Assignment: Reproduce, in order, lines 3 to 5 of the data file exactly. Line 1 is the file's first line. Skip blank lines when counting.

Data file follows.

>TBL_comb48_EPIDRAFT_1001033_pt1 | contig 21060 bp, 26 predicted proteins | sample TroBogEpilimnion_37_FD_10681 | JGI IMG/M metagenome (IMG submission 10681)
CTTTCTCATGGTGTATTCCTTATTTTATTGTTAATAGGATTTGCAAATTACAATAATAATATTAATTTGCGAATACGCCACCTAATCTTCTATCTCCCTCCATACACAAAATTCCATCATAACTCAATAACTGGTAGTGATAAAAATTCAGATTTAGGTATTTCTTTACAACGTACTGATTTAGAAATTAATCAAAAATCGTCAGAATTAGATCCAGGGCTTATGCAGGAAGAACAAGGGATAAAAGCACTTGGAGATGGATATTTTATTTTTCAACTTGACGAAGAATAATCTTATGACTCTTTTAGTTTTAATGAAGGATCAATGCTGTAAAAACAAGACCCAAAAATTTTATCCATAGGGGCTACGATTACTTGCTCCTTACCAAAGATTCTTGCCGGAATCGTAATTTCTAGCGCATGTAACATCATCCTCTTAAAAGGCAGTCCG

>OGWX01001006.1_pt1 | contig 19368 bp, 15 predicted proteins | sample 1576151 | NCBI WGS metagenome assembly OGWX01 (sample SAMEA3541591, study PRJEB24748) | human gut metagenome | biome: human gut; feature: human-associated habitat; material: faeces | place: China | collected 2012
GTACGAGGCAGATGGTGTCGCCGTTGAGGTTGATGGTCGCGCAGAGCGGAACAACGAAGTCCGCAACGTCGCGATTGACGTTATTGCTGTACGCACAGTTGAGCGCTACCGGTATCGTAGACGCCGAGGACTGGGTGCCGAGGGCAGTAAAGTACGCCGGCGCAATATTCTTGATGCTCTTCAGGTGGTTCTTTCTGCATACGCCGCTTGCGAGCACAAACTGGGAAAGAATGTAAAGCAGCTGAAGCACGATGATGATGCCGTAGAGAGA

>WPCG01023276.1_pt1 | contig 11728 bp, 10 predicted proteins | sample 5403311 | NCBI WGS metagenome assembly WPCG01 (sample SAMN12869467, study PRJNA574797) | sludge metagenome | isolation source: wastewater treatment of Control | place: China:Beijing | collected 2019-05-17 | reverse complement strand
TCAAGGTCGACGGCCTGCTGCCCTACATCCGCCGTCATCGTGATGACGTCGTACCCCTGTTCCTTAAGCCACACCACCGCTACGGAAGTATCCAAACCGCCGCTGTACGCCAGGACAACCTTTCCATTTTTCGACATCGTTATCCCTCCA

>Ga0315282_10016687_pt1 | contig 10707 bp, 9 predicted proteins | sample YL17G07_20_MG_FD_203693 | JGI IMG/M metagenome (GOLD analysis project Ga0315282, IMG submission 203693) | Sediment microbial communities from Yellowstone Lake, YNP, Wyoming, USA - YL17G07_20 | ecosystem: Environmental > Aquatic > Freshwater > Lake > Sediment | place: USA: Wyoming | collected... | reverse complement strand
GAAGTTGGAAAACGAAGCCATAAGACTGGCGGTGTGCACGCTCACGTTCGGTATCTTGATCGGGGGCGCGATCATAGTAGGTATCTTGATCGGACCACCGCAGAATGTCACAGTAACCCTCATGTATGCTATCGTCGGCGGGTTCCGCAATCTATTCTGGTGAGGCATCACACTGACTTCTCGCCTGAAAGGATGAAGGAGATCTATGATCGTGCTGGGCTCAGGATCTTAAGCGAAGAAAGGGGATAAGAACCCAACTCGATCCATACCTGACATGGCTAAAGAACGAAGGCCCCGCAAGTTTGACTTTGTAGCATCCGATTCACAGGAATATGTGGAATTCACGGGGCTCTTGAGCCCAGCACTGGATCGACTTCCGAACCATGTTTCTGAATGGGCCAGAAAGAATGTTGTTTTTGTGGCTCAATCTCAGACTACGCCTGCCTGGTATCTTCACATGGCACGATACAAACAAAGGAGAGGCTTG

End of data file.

>OGWX01001006.1_pt1 | contig 19368 bp, 15 predicted proteins | sample 1576151 | NCBI WGS metagenome assembly OGWX01 (sample SAMEA3541591, study PRJEB24748) | human gut metagenome | biome: human gut; feature: human-associated habitat; material: faeces | place: China | collected 2012
GTACGAGGCAGATGGTGTCGCCGTTGAGGTTGATGGTCGCGCAGAGCGGAACAACGAAGTCCGCAACGTCGCGATTGACGTTATTGCTGTACGCACAGTTGAGCGCTACCGGTATCGTAGACGCCGAGGACTGGGTGCCGAGGGCAGTAAAGTACGCCGGCGCAATATTCTTGATGCTCTTCAGGTGGTTCTTTCTGCATACGCCGCTTGCGAGCACAAACTGGGAAAGAATGTAAAGCAGCTGAAGCACGATGATGATGCCGTAGAGAGA

>WPCG01023276.1_pt1 | contig 11728 bp, 10 predicted proteins | sample 5403311 | NCBI WGS metagenome assembly WPCG01 (sample SAMN12869467, study PRJNA574797) | sludge metagenome | isolation source: wastewater treatment of Control | place: China:Beijing | collected 2019-05-17 | reverse complement strand